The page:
is the man who oversaw the subservient foreign policy for much of the PPP led government’s tenure including the secret pact with the US for the drone strikes which PTI has continuously denounced. The fact that the PTI leadership have allowed Qureshi to join seriously undermines PTI’s stance on justice and claim to accountability. How will Khan
provide justice to the drone victims’ families in FATA when one of the architects of the bloodshed now sits alongside him?
Moreover the choice and addition of the notorious former Intelligence Bureau Chief and PPP legislator Masood Sharif Khattak can only strengthen claims of PTI becoming close to the establishment. Imran Khan himself went on the record the following day after his Lahore rally by declaring that an alliance with the PML-N may be possible providing the N league leadership declared its assets. Such political alliances and acceptance of opportunistic political turncoats or
‘lotai’ as they are better known may be deeply disturbing and disappointing to those who want Khan to bring clean new fresh faces into politics but it reflects the harsh political reality Khan finds himself immersed in. Many will rightly ask that with many supporting him from all walks of life, can Khan not select one of them instead of known discredited and tainted politicians to deliver his agenda?
The answer to this lies in the fact that despite his well attended rally in Lahore the fact remains that the old parties and their supporters are not going to disappear, particularly in the numerically abundant rural constituencies where voters are tied into backing big established feudal politicians by baradri loyalty and financial patronage. Without the support of big political families such as the one Qureshi represents Khan has very little chance of forming any kind of coalition government let alone gaining a majority of 172 seats in the National Assembly.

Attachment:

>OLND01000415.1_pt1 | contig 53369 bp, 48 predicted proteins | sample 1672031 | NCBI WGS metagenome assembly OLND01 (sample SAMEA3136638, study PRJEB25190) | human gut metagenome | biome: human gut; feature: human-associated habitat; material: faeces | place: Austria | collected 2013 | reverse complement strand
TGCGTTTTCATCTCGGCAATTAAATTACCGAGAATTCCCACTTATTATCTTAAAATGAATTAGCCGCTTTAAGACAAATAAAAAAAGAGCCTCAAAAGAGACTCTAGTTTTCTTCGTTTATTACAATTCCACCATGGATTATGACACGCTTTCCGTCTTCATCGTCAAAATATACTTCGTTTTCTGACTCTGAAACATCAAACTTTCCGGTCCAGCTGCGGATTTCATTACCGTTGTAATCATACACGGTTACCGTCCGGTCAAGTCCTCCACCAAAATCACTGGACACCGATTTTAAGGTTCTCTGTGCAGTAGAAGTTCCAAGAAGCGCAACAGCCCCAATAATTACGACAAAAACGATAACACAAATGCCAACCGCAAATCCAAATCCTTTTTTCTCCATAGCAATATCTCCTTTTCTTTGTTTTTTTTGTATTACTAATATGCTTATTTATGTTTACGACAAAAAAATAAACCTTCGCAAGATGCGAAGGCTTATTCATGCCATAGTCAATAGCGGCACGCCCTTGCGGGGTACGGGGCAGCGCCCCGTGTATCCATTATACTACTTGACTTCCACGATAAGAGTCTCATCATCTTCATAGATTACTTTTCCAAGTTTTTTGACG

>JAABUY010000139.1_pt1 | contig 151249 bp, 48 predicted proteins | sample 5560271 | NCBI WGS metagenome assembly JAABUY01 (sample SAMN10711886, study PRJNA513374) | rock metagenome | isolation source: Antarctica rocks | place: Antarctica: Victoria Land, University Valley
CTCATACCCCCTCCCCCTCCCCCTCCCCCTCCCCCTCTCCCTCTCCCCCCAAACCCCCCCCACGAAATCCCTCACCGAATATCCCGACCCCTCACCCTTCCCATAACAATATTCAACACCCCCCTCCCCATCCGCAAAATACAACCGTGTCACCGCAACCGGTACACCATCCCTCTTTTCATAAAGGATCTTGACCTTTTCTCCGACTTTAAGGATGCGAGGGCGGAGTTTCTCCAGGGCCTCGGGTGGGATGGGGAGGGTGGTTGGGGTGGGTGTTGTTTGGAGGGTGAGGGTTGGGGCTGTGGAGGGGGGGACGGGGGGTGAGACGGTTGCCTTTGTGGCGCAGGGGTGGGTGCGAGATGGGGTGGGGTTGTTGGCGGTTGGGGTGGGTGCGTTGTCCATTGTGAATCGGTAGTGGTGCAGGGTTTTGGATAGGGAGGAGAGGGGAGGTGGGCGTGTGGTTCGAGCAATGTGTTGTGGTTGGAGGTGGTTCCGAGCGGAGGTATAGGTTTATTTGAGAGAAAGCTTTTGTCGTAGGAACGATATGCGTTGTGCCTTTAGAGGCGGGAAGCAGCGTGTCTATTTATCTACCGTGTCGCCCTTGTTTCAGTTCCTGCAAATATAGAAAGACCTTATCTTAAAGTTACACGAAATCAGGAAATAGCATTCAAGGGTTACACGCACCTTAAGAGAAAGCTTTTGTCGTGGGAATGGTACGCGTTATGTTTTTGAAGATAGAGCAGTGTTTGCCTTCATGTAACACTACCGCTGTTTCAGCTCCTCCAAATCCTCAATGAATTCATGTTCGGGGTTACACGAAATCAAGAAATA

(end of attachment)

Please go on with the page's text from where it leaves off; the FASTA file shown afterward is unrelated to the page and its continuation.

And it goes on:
The fact is that the kind of revolutionary change Khan wants to deliver will be impossible under the existing political system. Such fundamental against the grain change requires an unbounded ability to implement such bold reforms. Instead the system and its various stakeholders will force Khan to dilute and water down his ambitious agenda and force him into political alliances if he wishes to play any meaningful role. This is the only way key interest groups, particularly the powerful military which has its own vast business interests, will be prepared to work with Khan rather than oppose him.
This explains Khan’s pragmatism into accepting old faces and touting potential political alliances with established political parties well before the 2013 election.
What is more there is also the serious question of just what exactly PTI is composed of beyond Imran Khan the man himself. The nature of Pakistani politics is such that personal charisma holds sway in the absence of any deeper ideological programme. This is why the incumbent parties have looked more like personality cults rather than